Republican presidential candidate and former Arkansas Gov. Mike Huckabee's 1998 book Kids Who Kill is full of spurious quotations from leading American political figures, mostly the country's founding fathers.
A number of the quotations, such as those from Washington and Jefferson, have been routinely debunked by libraries of the past presidents but still regularly find their way into books from conservative figures. Other quotes, debunked by prominent historians, seem to be used for the first time in the book.
The book was co-written with evangelical author George Grant in response to a mass shooting in Arkansas. The book links that shooting to the decline in America's moral culture. The quotes, from figures such as George Washington, Thomas Jefferson, and Patrick Henry, are often used to reinforce Huckabee's moral viewpoint.
Huckabee isn't the first Republican presidential to attribute fake quotes to America's founders. Ben Carson, Rand Paul, and former candidate Scott Walker have all done so.
"That book was co-authored, and I'm not sure which one wrote those, but we appreciate you reading the book," a Huckabee spokesman said.
"Thomas Jefferson asserted that the 'chief purpose of government is to protect life. Abandon that and you have abandoned all,'" writes Huckabee in one part of the book on abortion.
However, according to the Thomas Jefferson Foundation, "this quotation has not been found in the writings of Thomas Jefferson."
Another quote attributed to Jefferson read, "Any woodsman can tell you that in a broken and sundered nest, one can hardly expect to find more than a precious few whole eggs. So it is with the family." Neither the Thomas Jefferson Foundation nor The Papers of Thomas Jefferson at Princeton University could verify the quote.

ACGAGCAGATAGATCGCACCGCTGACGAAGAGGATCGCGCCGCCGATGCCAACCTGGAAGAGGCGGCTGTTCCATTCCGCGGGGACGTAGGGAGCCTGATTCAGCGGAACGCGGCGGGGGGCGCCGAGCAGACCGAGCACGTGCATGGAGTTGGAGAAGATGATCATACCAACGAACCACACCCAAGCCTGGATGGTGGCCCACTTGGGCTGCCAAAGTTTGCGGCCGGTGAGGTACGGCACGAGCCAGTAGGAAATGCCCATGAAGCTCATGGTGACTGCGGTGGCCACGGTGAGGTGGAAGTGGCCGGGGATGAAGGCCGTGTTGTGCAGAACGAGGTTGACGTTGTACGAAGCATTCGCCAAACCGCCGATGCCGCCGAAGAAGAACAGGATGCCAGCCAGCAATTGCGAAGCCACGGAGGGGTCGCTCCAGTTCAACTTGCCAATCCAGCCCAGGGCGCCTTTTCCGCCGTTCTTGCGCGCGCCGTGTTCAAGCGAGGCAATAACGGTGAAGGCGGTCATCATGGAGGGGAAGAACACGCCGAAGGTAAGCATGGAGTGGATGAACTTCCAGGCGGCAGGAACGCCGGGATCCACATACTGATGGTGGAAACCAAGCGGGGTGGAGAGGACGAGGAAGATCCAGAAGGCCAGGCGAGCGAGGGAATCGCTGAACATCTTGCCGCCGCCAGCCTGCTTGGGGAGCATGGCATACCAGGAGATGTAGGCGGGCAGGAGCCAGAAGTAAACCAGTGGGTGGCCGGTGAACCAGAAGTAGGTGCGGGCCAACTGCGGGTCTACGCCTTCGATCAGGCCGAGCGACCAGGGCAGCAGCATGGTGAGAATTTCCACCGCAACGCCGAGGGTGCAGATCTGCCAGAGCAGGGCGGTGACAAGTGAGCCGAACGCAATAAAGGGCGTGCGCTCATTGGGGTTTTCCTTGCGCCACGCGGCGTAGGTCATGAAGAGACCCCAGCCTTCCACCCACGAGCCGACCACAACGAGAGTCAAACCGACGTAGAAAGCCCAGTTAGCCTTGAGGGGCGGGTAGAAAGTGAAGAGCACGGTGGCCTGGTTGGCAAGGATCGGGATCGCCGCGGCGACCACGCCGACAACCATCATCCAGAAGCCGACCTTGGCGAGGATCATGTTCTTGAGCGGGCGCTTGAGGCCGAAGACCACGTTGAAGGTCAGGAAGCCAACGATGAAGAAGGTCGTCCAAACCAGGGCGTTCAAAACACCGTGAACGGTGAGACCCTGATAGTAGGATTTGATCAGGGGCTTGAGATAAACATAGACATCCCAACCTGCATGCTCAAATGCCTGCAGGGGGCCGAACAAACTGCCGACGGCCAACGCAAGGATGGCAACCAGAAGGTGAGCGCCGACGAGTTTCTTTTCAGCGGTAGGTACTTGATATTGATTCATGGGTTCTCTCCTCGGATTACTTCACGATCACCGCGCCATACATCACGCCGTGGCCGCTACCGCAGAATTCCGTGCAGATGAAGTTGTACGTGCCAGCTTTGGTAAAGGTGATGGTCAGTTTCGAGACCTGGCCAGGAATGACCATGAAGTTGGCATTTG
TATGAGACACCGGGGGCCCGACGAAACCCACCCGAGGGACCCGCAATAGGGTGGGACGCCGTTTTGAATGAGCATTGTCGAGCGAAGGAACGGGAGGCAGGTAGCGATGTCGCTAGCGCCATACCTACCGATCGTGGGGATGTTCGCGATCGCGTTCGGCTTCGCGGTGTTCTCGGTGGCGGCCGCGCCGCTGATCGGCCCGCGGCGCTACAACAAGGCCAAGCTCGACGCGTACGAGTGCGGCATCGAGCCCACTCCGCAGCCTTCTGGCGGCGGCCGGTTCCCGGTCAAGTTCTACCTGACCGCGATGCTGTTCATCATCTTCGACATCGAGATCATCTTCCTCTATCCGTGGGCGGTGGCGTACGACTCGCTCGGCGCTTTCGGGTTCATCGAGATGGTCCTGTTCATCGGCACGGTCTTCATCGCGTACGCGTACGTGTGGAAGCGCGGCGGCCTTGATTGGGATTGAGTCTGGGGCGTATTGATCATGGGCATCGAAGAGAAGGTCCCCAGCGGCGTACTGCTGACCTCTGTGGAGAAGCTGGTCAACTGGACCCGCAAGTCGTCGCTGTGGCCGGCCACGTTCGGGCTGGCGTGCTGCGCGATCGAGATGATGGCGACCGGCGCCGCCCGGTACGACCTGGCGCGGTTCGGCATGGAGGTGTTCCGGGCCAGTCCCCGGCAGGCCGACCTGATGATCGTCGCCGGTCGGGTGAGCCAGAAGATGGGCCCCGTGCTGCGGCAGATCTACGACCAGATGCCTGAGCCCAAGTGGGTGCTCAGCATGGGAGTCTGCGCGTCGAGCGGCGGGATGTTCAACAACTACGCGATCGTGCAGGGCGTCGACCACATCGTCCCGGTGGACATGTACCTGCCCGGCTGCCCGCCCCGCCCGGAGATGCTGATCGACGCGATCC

"I have searched our presidential files using woodsman, nest, and family as keywords and have not found this quote," The Papers of Thomas Jefferson wrote to BuzzFeed News in a statement.
Huckabee's cites "King's Signet Book's" in his book as the source for the quote, but a search for the source only turns up links to Huckabee's book and another book, Revolution: Jesus' Call to Change the World.
"It is impossible to rightly govern without God and the Bible," reads a quote in Huckabee's book attributed to George Washington.
"The quote is frequently misattributed to Washington, particularly in regards to his farewell address of 1796," writes the National Library for the Study of George Washington at Mount Vernon.
Huckabee also attributed multiple quotes to founding father Patrick Henry that are unverifiable and sourced only to Huckabee's book or a book cited by Huckabee.
"The manners of a gentleman are an outgrowth of his due respect for the life and integrity of others; likewise a breach of courtesy is emblematic not so much of barbarism as of utter and complete self-absorption. A rude man is but a callous egotist," reads one quote attributed to Henry. The only source available for this is Huckabee's book. The quote is not cited in the book.